Ongoing Long-Term Focus on Fisheries Management of Small-Scale Nearshore Fisheries Around the World
My focus on fisheries evolved out of my broader work on food, agriculture, and food security and the overwhelming humanitarian crisis the collapse of our oceans represents. Global economic growth and human development are creating unsustainable burdens on marine resources that provide food and livelihoods for billions of people along the coast.
Over 1 billion people rely on seafood as their primary source of protein, with another 4.3 billion utilizing seafood for at least 15% of their animal protein consumption. 15-20% of all animal protein consumed is from fish. Of the 30 countries most dependent on fish for protein, 26 are in the developing world, 50 of the world’s 51 million fishers are coastal fishers in developing countries, and so 95% of the people who rely on income from fisheries are in developing countries. 90% of our oceans are considered over or full exploited and the world has effectively lost 19% of its original area of coral reefs, with 15% more seriously threatened with loss in the next 10 to 20 years.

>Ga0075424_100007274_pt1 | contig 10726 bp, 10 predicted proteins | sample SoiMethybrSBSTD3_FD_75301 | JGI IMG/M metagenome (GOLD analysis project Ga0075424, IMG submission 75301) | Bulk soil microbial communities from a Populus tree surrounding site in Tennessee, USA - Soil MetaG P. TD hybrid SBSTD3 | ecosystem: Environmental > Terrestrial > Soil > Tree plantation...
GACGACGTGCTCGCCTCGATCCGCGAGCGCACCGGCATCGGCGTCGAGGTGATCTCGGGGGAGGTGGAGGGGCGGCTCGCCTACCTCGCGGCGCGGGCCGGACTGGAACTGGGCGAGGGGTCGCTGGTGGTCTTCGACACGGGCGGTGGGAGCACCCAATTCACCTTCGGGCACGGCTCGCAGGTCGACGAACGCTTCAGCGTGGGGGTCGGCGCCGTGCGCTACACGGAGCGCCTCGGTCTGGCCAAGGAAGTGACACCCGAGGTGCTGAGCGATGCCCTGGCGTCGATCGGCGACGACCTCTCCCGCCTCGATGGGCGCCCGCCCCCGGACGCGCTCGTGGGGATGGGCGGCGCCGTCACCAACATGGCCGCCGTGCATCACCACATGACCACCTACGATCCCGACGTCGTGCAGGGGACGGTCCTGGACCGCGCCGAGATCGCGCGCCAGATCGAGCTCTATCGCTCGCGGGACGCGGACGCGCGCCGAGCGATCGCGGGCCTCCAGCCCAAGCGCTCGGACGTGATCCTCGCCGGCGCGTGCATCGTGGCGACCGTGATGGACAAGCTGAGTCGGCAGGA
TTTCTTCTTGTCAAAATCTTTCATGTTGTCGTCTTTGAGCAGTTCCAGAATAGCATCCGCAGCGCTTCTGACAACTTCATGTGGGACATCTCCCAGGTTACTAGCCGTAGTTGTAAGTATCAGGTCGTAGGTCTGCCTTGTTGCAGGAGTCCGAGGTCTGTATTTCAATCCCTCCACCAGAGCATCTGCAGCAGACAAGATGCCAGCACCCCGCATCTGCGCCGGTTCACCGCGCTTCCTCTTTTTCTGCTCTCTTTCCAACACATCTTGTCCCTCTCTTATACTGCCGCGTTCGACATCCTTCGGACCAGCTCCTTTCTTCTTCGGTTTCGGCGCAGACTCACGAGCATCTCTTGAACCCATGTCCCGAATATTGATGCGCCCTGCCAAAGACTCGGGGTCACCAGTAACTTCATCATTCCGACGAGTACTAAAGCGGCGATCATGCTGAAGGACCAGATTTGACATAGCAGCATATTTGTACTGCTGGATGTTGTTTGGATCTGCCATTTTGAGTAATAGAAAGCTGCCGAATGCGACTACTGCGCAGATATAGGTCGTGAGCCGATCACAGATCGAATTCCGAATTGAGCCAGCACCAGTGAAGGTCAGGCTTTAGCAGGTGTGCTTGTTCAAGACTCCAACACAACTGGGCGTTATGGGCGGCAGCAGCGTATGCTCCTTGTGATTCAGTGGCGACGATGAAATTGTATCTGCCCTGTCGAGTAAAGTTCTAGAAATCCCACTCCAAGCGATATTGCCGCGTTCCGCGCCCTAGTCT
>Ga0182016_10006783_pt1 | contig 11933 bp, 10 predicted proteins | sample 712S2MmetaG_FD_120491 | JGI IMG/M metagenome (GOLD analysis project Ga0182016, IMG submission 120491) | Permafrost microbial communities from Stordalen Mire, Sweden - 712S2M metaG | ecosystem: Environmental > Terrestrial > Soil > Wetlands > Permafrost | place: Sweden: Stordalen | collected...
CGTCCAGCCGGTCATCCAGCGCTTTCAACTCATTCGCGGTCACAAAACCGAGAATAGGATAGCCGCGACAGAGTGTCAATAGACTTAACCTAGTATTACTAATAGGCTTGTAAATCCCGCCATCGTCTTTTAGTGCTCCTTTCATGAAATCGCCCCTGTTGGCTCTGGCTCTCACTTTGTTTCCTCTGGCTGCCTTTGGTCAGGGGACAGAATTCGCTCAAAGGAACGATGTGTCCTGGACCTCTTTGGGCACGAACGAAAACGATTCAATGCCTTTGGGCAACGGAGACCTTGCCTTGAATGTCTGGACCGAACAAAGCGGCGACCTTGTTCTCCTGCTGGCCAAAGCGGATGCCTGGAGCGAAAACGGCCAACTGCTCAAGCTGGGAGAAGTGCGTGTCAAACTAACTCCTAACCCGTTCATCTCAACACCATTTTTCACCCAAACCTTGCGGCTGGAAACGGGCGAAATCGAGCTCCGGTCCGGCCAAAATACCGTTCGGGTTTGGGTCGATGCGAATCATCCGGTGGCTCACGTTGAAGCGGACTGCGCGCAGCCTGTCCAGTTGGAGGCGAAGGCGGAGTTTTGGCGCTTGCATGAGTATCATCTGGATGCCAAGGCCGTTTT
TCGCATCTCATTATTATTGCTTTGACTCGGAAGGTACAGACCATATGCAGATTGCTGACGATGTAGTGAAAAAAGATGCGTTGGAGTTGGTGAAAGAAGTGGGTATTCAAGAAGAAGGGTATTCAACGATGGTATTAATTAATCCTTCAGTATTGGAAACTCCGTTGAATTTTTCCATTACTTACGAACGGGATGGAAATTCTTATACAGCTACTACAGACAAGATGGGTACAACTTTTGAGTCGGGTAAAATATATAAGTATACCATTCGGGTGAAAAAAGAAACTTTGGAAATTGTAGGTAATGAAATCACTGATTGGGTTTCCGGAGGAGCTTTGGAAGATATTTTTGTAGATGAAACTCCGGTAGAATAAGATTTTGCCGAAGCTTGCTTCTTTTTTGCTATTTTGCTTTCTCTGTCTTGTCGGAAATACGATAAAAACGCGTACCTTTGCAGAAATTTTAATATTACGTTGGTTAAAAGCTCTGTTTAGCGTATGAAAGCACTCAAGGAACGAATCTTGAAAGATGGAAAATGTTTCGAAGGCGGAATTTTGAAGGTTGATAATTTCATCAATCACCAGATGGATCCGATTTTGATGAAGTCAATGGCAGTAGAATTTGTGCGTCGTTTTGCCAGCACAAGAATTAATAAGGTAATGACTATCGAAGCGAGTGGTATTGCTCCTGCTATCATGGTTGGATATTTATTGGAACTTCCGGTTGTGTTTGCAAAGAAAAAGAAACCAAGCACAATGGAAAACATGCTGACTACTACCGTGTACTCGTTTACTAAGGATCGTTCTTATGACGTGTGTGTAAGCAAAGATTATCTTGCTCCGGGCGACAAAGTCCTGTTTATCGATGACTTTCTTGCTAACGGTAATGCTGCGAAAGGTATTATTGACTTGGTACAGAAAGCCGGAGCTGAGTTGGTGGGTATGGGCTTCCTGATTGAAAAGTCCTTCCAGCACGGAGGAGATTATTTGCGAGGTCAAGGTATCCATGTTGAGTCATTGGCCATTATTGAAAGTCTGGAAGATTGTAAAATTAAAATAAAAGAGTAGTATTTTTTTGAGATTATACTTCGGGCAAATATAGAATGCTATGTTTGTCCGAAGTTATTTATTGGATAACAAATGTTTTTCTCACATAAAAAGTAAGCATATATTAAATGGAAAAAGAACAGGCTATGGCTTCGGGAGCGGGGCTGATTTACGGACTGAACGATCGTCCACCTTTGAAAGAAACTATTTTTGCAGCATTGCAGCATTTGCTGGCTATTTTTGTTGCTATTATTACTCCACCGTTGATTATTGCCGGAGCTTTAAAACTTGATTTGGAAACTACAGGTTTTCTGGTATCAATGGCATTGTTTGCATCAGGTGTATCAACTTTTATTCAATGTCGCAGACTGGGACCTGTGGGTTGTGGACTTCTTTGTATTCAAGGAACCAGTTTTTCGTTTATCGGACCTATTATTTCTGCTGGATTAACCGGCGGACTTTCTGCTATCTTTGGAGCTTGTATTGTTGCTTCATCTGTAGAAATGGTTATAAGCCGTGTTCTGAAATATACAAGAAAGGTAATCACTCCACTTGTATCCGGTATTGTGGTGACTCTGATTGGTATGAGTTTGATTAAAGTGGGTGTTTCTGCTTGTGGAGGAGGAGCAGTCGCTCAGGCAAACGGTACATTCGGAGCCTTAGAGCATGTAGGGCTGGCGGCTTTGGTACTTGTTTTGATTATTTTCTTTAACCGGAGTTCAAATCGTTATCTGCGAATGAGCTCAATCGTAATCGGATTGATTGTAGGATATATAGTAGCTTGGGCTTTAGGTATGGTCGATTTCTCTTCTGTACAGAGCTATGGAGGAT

Small-scale, artisanal fishermen who depend on their home waters make up 90% of the fishermen in the world and account for half the global catch. The work to slow or reverse the collapse of this vital resource is critical and the need is urgent. Around the world communities are rethinking how they manage their fisheries and
I have photographed dozens of fisheries stories in Mexico, Belize, Peru, Mozambique, Seychelles, and up and down both coasts of the United States.